There are many more things I could write about 50 Years On, about its intertextuality with film studies, or about the new things it makes me think and feel. It is a video in which formal and semantic complexity are held in communicative balance throughout. It also helps me to understand deeply what Cristina Álvarez and Adrian Martin mean when they write of their own audiovisual essay editing process:
Every element we pluck out has many simultaneous levels, and multiple channels or tracks. When we confront any two elements, we are confronting two heterogeneous, internally multiple blocks. Montage means – and every editor knows this intuitively – finding which channels or tracks across these two pieces can be connected in some way, creating a ‘through line’, a passage or movement.
It is as if editing is all about, at heart, finding a means to ‘turn down the volume’ on some of the channels of a fragment, while simultaneously upping the volume on those that are important for you – and then forging that connection in the cut, making the channel flow on and forward a little more. (Álvarez and Martin, 2014)
Improvisational making and open-ended reading may make us more anxious than research in a more conventional, explanatory, demonstrative mode does, especially when we have to evaluate it as part of a publication process. However, as I noted in a recent interview about [in]Transition and videographic studies (alongside my co-editors Drew Morton and Christian Keathley for the Aca-Media podcast [2014C]), we should really have more confidence in our form (the audiovisual), and in our knowledge of it and of how it works, even as we undoubtedly have a great deal more to learn about it. Videographic film and moving image studies may not be for everyone. But rigor is not only demonstrated by footnotes, or length, or by the other conventional signifiers of “quality” in written scholarly work; it is equally visible (and audible) in capable and effective handling of audiovisual material and procedures, in thoroughgoing and thoughtful approaches to videographic research. Illuminating audiovisual accounts and arguments can be vertical as well as horizontal, associative and poetic as well as linear, as Maya Deren might have put it (1953; Zera, 2013). Or, as Martin Heidegger might have said, new knowledge, new thinking, can be meditative and material as well as explanatory and calculative (1966: 47; Grant, 2014A).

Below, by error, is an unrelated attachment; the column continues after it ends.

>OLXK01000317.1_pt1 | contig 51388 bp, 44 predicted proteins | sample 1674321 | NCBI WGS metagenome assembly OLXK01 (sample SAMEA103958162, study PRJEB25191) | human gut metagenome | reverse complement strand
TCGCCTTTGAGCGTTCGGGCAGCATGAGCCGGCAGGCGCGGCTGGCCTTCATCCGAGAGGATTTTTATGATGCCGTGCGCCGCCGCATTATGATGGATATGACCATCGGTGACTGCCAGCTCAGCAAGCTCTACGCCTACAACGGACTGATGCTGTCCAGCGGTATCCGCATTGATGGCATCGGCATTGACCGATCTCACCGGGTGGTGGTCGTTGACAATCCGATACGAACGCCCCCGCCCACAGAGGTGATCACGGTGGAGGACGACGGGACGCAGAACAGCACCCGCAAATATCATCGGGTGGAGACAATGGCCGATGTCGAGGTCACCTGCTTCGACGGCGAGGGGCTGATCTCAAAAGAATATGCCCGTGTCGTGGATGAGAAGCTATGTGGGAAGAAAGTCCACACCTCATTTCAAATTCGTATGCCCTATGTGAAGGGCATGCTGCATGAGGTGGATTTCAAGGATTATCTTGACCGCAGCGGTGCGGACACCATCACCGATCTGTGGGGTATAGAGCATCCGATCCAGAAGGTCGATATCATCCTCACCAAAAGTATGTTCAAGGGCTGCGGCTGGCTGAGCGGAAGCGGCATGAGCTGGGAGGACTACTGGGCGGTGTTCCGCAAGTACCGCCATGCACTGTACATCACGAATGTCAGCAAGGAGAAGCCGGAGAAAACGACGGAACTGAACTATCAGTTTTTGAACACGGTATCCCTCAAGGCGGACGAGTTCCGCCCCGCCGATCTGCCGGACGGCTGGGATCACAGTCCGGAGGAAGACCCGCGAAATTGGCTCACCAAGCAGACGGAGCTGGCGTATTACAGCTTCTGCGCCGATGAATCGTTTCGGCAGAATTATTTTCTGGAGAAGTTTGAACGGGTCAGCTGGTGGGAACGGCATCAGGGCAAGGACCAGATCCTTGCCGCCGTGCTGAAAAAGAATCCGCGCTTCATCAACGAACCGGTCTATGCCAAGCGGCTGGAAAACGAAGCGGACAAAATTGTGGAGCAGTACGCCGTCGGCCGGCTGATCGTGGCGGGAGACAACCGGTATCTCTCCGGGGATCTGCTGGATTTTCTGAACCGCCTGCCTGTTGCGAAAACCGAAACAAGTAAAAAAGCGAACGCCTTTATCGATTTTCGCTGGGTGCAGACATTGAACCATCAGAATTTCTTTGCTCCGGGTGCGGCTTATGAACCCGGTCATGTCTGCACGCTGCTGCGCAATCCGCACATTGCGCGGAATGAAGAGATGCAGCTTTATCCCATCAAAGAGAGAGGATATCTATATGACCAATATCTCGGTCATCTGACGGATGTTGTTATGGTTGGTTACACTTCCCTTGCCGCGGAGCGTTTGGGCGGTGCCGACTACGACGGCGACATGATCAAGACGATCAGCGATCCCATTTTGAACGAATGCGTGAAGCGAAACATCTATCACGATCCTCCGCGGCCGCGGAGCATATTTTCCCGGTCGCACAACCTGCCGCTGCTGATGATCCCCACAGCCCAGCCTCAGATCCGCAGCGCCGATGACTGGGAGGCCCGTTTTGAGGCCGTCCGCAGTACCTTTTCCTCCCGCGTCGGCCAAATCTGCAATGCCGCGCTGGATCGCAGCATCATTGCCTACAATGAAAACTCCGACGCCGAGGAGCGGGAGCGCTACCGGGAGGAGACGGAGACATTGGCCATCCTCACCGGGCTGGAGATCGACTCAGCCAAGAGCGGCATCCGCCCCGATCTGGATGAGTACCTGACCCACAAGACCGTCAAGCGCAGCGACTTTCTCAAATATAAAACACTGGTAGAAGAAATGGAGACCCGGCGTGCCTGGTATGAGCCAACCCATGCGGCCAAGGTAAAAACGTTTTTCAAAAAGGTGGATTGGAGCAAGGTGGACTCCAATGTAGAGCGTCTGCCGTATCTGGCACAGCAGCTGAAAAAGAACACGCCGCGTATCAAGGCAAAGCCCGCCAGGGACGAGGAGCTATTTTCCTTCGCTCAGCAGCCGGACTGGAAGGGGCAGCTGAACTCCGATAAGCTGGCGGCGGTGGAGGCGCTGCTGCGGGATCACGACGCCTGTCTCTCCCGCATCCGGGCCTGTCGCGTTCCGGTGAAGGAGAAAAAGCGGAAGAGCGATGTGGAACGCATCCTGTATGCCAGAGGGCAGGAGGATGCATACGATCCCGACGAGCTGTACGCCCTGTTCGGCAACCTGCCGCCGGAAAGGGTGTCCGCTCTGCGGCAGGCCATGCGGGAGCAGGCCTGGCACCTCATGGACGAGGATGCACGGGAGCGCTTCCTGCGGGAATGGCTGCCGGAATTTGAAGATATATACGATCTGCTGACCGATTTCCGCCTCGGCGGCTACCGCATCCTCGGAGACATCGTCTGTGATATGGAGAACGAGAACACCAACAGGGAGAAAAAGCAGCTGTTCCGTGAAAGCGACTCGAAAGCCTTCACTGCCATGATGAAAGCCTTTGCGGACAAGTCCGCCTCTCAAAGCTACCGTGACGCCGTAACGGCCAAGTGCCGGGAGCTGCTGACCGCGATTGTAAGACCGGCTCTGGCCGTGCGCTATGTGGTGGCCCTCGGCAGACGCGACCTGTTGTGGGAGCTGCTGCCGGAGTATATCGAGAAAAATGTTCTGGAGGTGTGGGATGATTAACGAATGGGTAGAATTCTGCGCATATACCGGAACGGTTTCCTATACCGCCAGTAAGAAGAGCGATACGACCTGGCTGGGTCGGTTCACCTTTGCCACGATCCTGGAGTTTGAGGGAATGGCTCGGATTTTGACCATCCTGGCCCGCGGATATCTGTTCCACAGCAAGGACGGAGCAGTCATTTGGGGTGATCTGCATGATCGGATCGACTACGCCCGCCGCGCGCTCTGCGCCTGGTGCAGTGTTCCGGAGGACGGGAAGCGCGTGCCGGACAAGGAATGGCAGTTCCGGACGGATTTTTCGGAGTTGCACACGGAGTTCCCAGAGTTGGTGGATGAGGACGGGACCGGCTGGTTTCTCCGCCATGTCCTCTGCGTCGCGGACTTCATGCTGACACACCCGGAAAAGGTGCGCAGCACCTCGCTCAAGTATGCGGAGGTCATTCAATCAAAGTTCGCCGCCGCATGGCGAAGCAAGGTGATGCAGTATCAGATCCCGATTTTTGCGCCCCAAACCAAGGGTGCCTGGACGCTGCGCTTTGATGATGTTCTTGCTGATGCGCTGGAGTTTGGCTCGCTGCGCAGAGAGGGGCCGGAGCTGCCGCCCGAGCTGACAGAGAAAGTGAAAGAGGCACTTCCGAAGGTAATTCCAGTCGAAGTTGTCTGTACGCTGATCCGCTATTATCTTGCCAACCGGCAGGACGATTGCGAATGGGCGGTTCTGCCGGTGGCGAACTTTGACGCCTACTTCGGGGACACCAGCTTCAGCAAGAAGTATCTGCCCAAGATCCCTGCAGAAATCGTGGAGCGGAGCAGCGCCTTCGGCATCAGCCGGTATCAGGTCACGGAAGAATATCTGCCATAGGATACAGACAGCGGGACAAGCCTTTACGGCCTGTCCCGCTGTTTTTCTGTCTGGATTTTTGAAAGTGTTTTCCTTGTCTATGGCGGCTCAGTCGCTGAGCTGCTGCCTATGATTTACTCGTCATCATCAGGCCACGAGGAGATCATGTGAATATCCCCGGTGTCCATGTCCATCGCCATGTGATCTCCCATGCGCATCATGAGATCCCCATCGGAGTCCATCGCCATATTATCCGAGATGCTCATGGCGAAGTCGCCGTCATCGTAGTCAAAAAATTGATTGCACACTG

My favourite thing has to be my new tablet. It’s really light and quite small, so I take it with me everywhere. I’m always writing messages to friends and it’s big enough to do college work on it too. It takes really good photos, and I play games and listen to music on it as well, of course. I often download films onto it and watch them in bed. My mum says I’m addicted, because I’m always on it. I even read things on it at breakfast time. I’m not allowed to at dinner time, though. I have to be polite and talk to people then.“Welcome back to real life," my mum says.
My favourite thing? Does my cat count as a thing? She’s not really a thing, but anyway. She’s a really beautiful little cat. I’ve had her since she was four months old. You know how some cats are really independent and hardly talk to you? I know cats don’t really talk, but you know what I mean. Well, she’s not like that at all. She’s really affectionate and comes up to me as soon as I get home, purring away like mad. She makes a lot of noise for a tiny thing. She loves being stroked and comes and curls up next to me when I’m on the sofa. She’s great company.